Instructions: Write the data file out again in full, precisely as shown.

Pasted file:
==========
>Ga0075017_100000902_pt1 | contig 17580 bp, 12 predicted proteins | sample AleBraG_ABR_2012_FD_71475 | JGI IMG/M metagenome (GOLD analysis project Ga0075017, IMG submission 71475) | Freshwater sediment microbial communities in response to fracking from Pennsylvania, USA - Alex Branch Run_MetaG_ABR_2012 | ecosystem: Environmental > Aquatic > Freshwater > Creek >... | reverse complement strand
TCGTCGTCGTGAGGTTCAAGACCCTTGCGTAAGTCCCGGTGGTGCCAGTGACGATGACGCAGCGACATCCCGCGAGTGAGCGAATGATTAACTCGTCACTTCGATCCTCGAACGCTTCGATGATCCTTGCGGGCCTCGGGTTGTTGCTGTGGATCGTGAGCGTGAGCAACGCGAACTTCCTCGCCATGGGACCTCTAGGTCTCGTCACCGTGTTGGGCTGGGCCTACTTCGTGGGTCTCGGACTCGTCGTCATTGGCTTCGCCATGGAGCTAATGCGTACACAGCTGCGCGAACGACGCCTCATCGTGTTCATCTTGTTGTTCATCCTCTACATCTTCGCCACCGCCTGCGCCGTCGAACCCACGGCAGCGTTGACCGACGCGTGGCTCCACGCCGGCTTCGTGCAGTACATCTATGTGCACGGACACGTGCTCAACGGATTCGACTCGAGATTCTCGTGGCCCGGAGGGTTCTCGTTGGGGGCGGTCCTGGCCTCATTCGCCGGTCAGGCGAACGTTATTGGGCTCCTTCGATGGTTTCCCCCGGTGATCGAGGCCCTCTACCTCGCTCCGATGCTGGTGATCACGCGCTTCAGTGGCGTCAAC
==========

>Ga0075017_100000902_pt1 | contig 17580 bp, 12 predicted proteins | sample AleBraG_ABR_2012_FD_71475 | JGI IMG/M metagenome (GOLD analysis project Ga0075017, IMG submission 71475) | Freshwater sediment microbial communities in response to fracking from Pennsylvania, USA - Alex Branch Run_MetaG_ABR_2012 | ecosystem: Environmental > Aquatic > Freshwater > Creek >... | reverse complement strand
TCGTCGTCGTGAGGTTCAAGACCCTTGCGTAAGTCCCGGTGGTGCCAGTGACGATGACGCAGCGACATCCCGCGAGTGAGCGAATGATTAACTCGTCACTTCGATCCTCGAACGCTTCGATGATCCTTGCGGGCCTCGGGTTGTTGCTGTGGATCGTGAGCGTGAGCAACGCGAACTTCCTCGCCATGGGACCTCTAGGTCTCGTCACCGTGTTGGGCTGGGCCTACTTCGTGGGTCTCGGACTCGTCGTCATTGGCTTCGCCATGGAGCTAATGCGTACACAGCTGCGCGAACGACGCCTCATCGTGTTCATCTTGTTGTTCATCCTCTACATCTTCGCCACCGCCTGCGCCGTCGAACCCACGGCAGCGTTGACCGACGCGTGGCTCCACGCCGGCTTCGTGCAGTACATCTATGTGCACGGACACGTGCTCAACGGATTCGACTCGAGATTCTCGTGGCCCGGAGGGTTCTCGTTGGGGGCGGTCCTGGCCTCATTCGCCGGTCAGGCGAACGTTATTGGGCTCCTTCGATGGTTTCCCCCGGTGATCGAGGCCCTCTACCTCGCTCCGATGCTGGTGATCACGCGCTTCAGTGGCGTCAAC